Having established his fashion label through his couture collections Saint Laurent felt the need to expand his empire in a way that would allow more women to wear his creations. Always a lover and admirer of women (‘Women should be put on a pedestal with the world at their feet!’), Yves Saint Laurent was an active campaigner for their social liberation. A new era was dawning – wifehood, motherhood, and a career – and women could indeed have it all, including a wardrobe that was both functional and feminine, sexy and fashionable, imbued with a masculine twist. That shaped his decision to launch a ready-to-wear collection and open a boutique for these free-spirited, independent women.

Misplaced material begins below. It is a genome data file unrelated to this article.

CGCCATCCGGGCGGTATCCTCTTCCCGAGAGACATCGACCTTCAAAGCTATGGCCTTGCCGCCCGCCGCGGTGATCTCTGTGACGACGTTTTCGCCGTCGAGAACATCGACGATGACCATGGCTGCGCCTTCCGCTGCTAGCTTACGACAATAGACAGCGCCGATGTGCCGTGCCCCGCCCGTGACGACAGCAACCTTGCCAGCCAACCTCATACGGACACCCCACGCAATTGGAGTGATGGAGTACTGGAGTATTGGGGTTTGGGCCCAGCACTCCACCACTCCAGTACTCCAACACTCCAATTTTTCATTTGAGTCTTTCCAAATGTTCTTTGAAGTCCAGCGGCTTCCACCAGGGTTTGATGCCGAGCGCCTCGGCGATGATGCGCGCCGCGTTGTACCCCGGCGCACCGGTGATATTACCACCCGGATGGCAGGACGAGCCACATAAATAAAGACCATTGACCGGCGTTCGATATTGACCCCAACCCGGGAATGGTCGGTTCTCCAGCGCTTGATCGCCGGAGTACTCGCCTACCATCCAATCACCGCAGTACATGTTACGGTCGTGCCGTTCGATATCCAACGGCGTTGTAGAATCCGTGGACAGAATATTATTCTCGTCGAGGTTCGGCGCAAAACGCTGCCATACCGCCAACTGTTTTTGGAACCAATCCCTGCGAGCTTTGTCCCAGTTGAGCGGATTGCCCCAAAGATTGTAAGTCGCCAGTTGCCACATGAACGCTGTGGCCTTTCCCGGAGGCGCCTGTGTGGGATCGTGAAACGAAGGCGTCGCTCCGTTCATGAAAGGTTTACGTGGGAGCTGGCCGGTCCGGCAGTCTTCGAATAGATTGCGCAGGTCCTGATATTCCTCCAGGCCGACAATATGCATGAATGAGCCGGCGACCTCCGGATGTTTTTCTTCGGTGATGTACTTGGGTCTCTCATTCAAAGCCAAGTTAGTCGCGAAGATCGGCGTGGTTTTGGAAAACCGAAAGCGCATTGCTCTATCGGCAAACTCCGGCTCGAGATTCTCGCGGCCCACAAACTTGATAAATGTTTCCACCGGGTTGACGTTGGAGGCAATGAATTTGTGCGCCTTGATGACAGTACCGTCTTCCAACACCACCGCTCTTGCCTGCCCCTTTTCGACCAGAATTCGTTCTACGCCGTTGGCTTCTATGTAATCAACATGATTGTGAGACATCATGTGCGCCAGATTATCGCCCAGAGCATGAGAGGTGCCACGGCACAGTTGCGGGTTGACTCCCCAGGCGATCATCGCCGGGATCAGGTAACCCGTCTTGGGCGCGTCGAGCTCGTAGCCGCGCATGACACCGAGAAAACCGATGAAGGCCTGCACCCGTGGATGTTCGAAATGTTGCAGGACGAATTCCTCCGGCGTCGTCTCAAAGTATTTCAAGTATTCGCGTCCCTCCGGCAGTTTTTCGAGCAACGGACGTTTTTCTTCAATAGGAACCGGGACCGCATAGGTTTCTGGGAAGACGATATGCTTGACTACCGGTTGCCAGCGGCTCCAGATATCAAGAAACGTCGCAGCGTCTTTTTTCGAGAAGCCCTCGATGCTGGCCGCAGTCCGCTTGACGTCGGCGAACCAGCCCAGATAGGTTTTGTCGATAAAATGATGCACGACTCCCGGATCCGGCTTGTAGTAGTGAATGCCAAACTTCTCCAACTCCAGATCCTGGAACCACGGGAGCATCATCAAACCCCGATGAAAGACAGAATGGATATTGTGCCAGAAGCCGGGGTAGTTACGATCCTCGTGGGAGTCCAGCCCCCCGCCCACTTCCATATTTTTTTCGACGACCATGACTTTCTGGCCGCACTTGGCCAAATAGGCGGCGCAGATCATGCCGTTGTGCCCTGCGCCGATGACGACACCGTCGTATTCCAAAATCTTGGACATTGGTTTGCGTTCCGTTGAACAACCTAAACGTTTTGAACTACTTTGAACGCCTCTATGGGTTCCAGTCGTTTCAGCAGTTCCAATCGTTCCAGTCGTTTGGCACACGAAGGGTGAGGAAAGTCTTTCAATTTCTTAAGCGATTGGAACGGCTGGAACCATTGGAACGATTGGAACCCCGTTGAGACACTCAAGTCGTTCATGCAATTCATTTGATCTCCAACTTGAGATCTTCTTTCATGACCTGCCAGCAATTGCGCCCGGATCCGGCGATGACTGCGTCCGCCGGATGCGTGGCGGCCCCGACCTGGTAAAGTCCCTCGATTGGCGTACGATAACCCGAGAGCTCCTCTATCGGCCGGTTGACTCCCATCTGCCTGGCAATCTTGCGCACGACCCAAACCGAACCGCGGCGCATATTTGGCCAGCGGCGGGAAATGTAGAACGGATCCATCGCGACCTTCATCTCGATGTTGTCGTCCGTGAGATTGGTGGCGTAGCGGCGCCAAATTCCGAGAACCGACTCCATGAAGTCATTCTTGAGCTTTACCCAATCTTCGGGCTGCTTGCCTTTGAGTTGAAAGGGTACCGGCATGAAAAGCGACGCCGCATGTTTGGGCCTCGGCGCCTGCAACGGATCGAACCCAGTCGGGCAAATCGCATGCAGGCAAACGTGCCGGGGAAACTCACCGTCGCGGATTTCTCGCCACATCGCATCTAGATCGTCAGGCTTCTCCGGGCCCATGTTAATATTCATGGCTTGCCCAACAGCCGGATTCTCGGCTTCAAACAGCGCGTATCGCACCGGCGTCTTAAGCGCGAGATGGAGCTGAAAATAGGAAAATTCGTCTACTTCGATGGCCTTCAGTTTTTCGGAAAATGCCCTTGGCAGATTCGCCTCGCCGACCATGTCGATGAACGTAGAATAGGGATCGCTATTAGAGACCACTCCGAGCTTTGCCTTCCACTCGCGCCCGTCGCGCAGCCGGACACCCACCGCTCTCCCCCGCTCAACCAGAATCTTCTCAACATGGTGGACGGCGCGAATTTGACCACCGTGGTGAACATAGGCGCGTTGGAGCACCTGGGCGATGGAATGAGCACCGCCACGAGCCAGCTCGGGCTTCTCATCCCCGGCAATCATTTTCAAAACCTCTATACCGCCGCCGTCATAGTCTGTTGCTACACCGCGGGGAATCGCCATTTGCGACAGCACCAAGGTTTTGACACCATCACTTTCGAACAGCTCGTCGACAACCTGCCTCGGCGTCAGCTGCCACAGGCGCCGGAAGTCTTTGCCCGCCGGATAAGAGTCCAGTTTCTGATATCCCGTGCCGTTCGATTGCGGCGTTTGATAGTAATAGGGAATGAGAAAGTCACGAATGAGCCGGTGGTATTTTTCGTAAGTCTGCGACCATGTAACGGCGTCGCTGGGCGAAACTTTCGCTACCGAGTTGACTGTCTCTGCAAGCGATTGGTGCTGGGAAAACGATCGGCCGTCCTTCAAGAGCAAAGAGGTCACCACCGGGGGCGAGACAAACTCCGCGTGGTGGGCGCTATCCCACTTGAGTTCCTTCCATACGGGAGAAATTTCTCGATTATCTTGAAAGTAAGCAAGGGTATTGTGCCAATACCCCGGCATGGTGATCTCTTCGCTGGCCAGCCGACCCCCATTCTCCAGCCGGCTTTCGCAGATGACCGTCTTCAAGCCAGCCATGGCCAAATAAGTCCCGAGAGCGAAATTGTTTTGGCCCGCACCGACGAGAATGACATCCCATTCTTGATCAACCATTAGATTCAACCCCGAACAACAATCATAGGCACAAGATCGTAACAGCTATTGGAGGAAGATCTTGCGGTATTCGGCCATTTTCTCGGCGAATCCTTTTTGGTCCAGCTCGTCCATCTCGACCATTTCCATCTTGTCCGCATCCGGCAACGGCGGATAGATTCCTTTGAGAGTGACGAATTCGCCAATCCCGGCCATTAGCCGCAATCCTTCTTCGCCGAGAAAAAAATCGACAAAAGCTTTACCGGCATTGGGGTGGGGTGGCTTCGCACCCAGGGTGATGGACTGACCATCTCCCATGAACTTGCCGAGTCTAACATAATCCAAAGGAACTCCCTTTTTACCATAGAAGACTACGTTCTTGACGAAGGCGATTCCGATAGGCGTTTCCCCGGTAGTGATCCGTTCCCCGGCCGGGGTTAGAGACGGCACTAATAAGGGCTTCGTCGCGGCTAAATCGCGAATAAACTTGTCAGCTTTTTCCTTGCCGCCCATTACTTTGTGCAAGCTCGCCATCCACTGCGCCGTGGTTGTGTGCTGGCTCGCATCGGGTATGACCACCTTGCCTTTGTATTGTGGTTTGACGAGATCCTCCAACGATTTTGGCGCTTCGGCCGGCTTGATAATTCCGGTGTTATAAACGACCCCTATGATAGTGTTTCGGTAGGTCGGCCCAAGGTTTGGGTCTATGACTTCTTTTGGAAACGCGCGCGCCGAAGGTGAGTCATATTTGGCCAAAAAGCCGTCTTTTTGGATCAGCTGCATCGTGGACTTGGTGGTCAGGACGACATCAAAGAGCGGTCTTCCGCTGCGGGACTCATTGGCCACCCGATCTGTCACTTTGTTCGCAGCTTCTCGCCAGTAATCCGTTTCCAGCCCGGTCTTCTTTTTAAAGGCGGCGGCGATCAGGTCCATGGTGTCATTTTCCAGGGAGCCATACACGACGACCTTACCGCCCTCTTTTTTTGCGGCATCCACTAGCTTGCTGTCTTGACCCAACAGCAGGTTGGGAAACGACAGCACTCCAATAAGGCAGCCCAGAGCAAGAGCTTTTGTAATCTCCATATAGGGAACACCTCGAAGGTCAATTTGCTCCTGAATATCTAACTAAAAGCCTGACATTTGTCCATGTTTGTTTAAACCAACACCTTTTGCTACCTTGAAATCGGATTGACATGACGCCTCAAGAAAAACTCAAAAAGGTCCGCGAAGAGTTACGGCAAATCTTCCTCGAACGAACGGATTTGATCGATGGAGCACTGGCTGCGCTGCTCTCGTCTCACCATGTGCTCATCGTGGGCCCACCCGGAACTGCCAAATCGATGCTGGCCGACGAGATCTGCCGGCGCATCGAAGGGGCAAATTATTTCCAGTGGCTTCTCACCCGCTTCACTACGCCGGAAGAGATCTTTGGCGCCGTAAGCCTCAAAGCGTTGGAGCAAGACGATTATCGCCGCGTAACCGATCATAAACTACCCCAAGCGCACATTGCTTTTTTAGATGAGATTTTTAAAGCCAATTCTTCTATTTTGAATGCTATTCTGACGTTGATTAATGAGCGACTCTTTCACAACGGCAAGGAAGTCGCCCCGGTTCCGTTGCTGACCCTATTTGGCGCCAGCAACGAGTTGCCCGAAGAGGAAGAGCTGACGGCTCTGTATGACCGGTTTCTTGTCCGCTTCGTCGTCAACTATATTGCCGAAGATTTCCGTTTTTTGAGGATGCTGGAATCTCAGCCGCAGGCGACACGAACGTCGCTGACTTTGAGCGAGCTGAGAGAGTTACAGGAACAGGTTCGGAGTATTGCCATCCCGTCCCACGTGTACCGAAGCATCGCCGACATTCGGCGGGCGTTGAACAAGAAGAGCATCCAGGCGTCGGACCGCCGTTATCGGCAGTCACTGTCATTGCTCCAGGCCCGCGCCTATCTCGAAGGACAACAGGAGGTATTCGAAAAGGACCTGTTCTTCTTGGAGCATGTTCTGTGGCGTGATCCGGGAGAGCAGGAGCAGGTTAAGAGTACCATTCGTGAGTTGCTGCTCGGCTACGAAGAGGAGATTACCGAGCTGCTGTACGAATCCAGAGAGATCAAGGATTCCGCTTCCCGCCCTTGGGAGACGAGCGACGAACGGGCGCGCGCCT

EMILY_BLUNTIn 1966 Yves Saint Laurent continued to innovate, giving women the power and the freedom to challenge archetypal ways of dressing. He showed women how to wear heels with their trousers, trench-coats over their evening wear and feminine creations with a masculine twist. ’66 was the year that witnessed the launch of the tuxedo from Yves Saint Laurent – a symbol of classic masculinity reshaped for the modern woman. (This daring new image caused huge amounts of controversy and resulted in women being refused entry into some of the best restaurants around the world:  one woman was refused entry into a New York restaurant wearing her tuxedo, and so in true YSL spirit she removed her trousers and wore her jacket as a mini dress and was then allowed to dine. How times have changed…)